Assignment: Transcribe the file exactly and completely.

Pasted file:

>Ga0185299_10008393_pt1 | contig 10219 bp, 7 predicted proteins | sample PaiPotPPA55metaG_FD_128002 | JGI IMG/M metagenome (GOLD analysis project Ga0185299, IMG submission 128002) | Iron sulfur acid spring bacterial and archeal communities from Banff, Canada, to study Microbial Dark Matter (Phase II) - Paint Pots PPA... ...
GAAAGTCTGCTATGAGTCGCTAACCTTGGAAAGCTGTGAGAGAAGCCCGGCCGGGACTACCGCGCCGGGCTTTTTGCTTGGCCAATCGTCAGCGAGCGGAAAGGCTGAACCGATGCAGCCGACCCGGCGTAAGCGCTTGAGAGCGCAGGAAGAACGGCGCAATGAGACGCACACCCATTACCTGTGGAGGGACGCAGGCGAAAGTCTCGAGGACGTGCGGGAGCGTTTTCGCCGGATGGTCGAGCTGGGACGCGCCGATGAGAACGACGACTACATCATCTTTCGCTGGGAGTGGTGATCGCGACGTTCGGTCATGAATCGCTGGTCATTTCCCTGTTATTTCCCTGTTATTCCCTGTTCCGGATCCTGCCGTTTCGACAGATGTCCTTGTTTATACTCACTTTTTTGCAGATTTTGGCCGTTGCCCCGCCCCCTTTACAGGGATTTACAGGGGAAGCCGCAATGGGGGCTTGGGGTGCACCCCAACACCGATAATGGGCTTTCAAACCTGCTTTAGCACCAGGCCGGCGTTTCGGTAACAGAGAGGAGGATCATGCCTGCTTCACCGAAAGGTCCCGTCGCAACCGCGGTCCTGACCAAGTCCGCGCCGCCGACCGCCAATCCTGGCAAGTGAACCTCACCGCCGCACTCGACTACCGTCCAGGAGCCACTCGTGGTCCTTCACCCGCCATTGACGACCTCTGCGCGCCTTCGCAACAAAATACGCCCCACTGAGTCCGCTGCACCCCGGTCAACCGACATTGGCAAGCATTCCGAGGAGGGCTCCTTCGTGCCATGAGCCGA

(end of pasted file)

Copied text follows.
>Ga0185299_10008393_pt1 | contig 10219 bp, 7 predicted proteins | sample PaiPotPPA55metaG_FD_128002 | JGI IMG/M metagenome (GOLD analysis project Ga0185299, IMG submission 128002) | Iron sulfur acid spring bacterial and archeal communities from Banff, Canada, to study Microbial Dark Matter (Phase II) - Paint Pots PPA... ...
GAAAGTCTGCTATGAGTCGCTAACCTTGGAAAGCTGTGAGAGAAGCCCGGCCGGGACTACCGCGCCGGGCTTTTTGCTTGGCCAATCGTCAGCGAGCGGAAAGGCTGAACCGATGCAGCCGACCCGGCGTAAGCGCTTGAGAGCGCAGGAAGAACGGCGCAATGAGACGCACACCCATTACCTGTGGAGGGACGCAGGCGAAAGTCTCGAGGACGTGCGGGAGCGTTTTCGCCGGATGGTCGAGCTGGGACGCGCCGATGAGAACGACGACTACATCATCTTTCGCTGGGAGTGGTGATCGCGACGTTCGGTCATGAATCGCTGGTCATTTCCCTGTTATTTCCCTGTTATTCCCTGTTCCGGATCCTGCCGTTTCGACAGATGTCCTTGTTTATACTCACTTTTTTGCAGATTTTGGCCGTTGCCCCGCCCCCTTTACAGGGATTTACAGGGGAAGCCGCAATGGGGGCTTGGGGTGCACCCCAACACCGATAATGGGCTTTCAAACCTGCTTTAGCACCAGGCCGGCGTTTCGGTAACAGAGAGGAGGATCATGCCTGCTTCACCGAAAGGTCCCGTCGCAACCGCGGTCCTGACCAAGTCCGCGCCGCCGACCGCCAATCCTGGCAAGTGAACCTCACCGCCGCACTCGACTACCGTCCAGGAGCCACTCGTGGTCCTTCACCCGCCATTGACGACCTCTGCGCGCCTTCGCAACAAAATACGCCCCACTGAGTCCGCTGCACCCCGGTCAACCGACATTGGCAAGCATTCCGAGGAGGGCTCCTTCGTGCCATGAGCCGA